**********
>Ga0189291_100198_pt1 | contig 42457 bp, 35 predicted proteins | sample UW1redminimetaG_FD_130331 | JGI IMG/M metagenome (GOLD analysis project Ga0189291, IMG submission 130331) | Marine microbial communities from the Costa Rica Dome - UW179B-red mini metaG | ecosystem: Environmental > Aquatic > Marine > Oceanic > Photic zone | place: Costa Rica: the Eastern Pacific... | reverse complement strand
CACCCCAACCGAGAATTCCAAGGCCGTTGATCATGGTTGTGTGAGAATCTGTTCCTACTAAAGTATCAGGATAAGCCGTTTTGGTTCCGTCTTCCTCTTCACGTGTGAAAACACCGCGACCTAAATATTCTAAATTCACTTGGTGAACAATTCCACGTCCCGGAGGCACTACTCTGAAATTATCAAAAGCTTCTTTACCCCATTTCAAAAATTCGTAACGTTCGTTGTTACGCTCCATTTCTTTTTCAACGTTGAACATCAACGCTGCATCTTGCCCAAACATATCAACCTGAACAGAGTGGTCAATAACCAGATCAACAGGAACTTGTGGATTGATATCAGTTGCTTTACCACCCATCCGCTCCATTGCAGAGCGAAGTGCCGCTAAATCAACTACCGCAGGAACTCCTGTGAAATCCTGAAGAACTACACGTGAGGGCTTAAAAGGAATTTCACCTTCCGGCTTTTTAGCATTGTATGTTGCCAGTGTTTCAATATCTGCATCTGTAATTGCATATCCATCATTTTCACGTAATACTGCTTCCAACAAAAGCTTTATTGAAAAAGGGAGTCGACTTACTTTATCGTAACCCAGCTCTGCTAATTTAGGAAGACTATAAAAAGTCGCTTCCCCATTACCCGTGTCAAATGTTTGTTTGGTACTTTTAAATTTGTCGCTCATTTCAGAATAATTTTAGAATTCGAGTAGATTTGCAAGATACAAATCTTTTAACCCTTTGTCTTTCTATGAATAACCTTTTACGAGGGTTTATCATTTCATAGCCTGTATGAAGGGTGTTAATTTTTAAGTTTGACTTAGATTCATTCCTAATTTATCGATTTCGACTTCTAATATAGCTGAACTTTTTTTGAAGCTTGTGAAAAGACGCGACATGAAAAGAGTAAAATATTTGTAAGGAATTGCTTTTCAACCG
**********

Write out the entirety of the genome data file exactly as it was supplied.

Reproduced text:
>Ga0189291_100198_pt1 | contig 42457 bp, 35 predicted proteins | sample UW1redminimetaG_FD_130331 | JGI IMG/M metagenome (GOLD analysis project Ga0189291, IMG submission 130331) | Marine microbial communities from the Costa Rica Dome - UW179B-red mini metaG | ecosystem: Environmental > Aquatic > Marine > Oceanic > Photic zone | place: Costa Rica: the Eastern Pacific... | reverse complement strand
CACCCCAACCGAGAATTCCAAGGCCGTTGATCATGGTTGTGTGAGAATCTGTTCCTACTAAAGTATCAGGATAAGCCGTTTTGGTTCCGTCTTCCTCTTCACGTGTGAAAACACCGCGACCTAAATATTCTAAATTCACTTGGTGAACAATTCCACGTCCCGGAGGCACTACTCTGAAATTATCAAAAGCTTCTTTACCCCATTTCAAAAATTCGTAACGTTCGTTGTTACGCTCCATTTCTTTTTCAACGTTGAACATCAACGCTGCATCTTGCCCAAACATATCAACCTGAACAGAGTGGTCAATAACCAGATCAACAGGAACTTGTGGATTGATATCAGTTGCTTTACCACCCATCCGCTCCATTGCAGAGCGAAGTGCCGCTAAATCAACTACCGCAGGAACTCCTGTGAAATCCTGAAGAACTACACGTGAGGGCTTAAAAGGAATTTCACCTTCCGGCTTTTTAGCATTGTATGTTGCCAGTGTTTCAATATCTGCATCTGTAATTGCATATCCATCATTTTCACGTAATACTGCTTCCAACAAAAGCTTTATTGAAAAAGGGAGTCGACTTACTTTATCGTAACCCAGCTCTGCTAATTTAGGAAGACTATAAAAAGTCGCTTCCCCATTACCCGTGTCAAATGTTTGTTTGGTACTTTTAAATTTGTCGCTCATTTCAGAATAATTTTAGAATTCGAGTAGATTTGCAAGATACAAATCTTTTAACCCTTTGTCTTTCTATGAATAACCTTTTACGAGGGTTTATCATTTCATAGCCTGTATGAAGGGTGTTAATTTTTAAGTTTGACTTAGATTCATTCCTAATTTATCGATTTCGACTTCTAATATAGCTGAACTTTTTTTGAAGCTTGTGAAAAGACGCGACATGAAAAGAGTAAAATATTTGTAAGGAATTGCTTTTCAACCG